Wednesday, August 3, 2011

Museum of Fine Arts, Boston…Jewels, Gems, and Treasures - Ancient to Modern

Ka-Ka-Ching for Ba-Ba Bling at the Museum
My sister--you know the one with that Queen doll--is in Boston this week with her husband.  He is a retired Army colonel who works in the Pentagon and is in Boston this week taking a senior management course at the JFK School of Government at Harvard. She is tagging along as extra baggage but took on a special assignment on behalf of gemsaboutjewels.  She stopped by the Museum of Fine Arts in Boston to check out “Jewels, Gems and Treasures – Ancient to Modern” which started July 19, 2011 and runs until November 25, 2012.  The 11,000  piece jewelry collection features pieces that span ancient Egyptian times to the 21st century in America.  It seems as though museums all over the country are starting to catch on to this new and interesting equation:

Jewelry + Gems + Story = Big $$$$ to museums featuring same old thing.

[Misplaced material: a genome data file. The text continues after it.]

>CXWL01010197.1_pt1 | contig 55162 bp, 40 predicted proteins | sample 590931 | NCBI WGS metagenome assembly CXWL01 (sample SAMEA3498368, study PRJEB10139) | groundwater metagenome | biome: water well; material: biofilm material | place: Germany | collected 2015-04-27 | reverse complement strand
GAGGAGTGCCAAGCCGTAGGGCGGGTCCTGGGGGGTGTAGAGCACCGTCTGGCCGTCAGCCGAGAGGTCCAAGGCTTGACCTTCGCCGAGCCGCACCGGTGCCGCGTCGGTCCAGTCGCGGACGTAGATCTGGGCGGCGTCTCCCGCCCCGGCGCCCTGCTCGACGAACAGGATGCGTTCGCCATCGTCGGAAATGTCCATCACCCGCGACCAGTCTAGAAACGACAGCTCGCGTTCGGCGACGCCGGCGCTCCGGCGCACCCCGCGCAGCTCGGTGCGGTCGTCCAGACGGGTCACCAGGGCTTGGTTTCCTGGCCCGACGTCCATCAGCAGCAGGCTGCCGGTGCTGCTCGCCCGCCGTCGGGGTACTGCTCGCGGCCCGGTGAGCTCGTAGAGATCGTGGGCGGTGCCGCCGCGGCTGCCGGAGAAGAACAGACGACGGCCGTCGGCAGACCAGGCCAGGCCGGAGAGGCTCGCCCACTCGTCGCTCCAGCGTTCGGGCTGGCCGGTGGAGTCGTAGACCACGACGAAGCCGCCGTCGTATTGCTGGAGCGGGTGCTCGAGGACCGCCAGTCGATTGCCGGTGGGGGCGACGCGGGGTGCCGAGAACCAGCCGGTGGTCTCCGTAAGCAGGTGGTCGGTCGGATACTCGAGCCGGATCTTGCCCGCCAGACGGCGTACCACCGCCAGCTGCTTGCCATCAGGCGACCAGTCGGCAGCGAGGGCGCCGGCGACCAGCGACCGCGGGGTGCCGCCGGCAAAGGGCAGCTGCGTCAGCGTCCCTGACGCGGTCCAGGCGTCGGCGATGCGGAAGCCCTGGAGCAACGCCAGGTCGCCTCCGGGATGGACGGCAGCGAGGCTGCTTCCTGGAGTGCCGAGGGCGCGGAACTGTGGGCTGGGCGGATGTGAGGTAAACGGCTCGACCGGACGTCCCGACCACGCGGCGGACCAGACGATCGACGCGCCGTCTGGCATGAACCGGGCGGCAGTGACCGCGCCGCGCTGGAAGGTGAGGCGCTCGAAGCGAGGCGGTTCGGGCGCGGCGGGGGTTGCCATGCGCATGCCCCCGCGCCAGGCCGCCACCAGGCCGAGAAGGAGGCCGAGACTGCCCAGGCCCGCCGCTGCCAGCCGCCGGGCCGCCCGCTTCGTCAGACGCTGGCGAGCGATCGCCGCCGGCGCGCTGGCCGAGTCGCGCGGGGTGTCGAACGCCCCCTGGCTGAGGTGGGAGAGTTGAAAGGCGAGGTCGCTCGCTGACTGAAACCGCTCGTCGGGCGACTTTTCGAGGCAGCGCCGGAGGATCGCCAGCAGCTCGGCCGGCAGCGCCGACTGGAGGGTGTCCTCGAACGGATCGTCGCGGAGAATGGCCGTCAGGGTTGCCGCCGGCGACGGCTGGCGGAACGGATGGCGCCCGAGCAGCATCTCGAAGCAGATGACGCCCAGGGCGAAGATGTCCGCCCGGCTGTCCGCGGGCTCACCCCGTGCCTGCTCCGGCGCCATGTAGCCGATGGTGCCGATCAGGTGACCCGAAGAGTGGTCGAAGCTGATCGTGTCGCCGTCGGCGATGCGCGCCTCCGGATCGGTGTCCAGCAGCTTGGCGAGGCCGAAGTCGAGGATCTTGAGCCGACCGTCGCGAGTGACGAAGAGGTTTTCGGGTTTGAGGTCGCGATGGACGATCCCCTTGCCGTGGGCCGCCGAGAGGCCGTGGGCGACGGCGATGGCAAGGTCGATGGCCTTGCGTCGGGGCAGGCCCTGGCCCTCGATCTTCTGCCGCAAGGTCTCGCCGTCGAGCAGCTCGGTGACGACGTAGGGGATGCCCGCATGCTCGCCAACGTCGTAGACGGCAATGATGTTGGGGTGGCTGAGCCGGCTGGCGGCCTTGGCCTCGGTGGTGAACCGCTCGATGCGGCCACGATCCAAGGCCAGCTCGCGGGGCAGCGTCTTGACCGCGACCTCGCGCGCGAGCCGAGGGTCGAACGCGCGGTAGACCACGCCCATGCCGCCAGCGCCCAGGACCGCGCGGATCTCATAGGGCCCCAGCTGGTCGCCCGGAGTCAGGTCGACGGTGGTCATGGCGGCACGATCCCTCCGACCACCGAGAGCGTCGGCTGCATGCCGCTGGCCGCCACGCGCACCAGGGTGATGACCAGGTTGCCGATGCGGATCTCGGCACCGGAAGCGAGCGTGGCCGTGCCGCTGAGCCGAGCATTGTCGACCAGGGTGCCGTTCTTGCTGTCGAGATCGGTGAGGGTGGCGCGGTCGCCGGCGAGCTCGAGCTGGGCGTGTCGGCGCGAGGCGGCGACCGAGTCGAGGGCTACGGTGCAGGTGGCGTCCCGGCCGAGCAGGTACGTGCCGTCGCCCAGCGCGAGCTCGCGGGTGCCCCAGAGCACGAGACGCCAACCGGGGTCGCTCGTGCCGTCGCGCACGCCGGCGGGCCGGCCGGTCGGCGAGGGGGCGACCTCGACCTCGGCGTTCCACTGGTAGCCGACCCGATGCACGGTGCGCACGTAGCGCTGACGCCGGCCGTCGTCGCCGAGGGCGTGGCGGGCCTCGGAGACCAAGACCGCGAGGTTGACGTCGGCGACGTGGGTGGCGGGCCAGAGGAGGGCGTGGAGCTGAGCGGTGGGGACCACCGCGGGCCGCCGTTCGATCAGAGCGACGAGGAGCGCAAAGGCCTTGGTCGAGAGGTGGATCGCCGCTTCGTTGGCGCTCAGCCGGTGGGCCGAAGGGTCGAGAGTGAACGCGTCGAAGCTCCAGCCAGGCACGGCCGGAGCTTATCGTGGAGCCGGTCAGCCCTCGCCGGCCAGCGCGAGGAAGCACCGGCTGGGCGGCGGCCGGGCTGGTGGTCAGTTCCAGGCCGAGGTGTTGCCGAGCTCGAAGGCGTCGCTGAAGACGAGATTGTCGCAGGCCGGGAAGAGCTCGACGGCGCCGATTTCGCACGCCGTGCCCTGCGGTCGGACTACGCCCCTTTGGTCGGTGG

As I discussed in my earlier blog post, “Why Do People Wear Jewelry?” we learned that jewelry gets most people (especially women) really, really excited. It may boost our egos to think how great we’re going to look in it, or maybe it's the chance to wear something expensive and flaunt it in front of our friends. Or perhaps it's just the investment value. Over all these years, noted jewelry icons like Wilma Flintstone, Cleopatra and Elizabeth Taylor have steered the course, and they can’t be wrong.

The first piece we’ll look at is an important ancient Egyptian broadcollar that was uncovered during a museum expedition in 1913. This was during a time when long-dead, undisturbed little Egyptian people were being dug up all over the place from their cat pee smell tombs because Egyptomania was the rage.  Actually taken from the mummified body of Ptah-Shepses Impy, an official of King Pepy II, the collar was made from gold, turquoise, lapis lazuli and hundreds of small blue glazed steatite (soapstone) beads. The collar was important because some of the original beadwork survived, and it was studied by conservators who were able to reconstruct the collar in the same manner as the ancients. Because of this, it served as a model for the reconstruction of other broadcollars.

Wesekh Broadcollar - Egyptian
2246–2152 B.C.
6 7/8" x 6 7/8" x 1"


LCK said...

(What's a Queen Doll?) LCK

scott davidson said...

Nice way to decorate your walls. I have never done that. My effort to beautify the walls in my house was to order big-sized canvas prints from, from images of western art. I use the same angel motifs in all of the rooms painted by different painters, such as this one by very interesting English artist Stanley Spencer,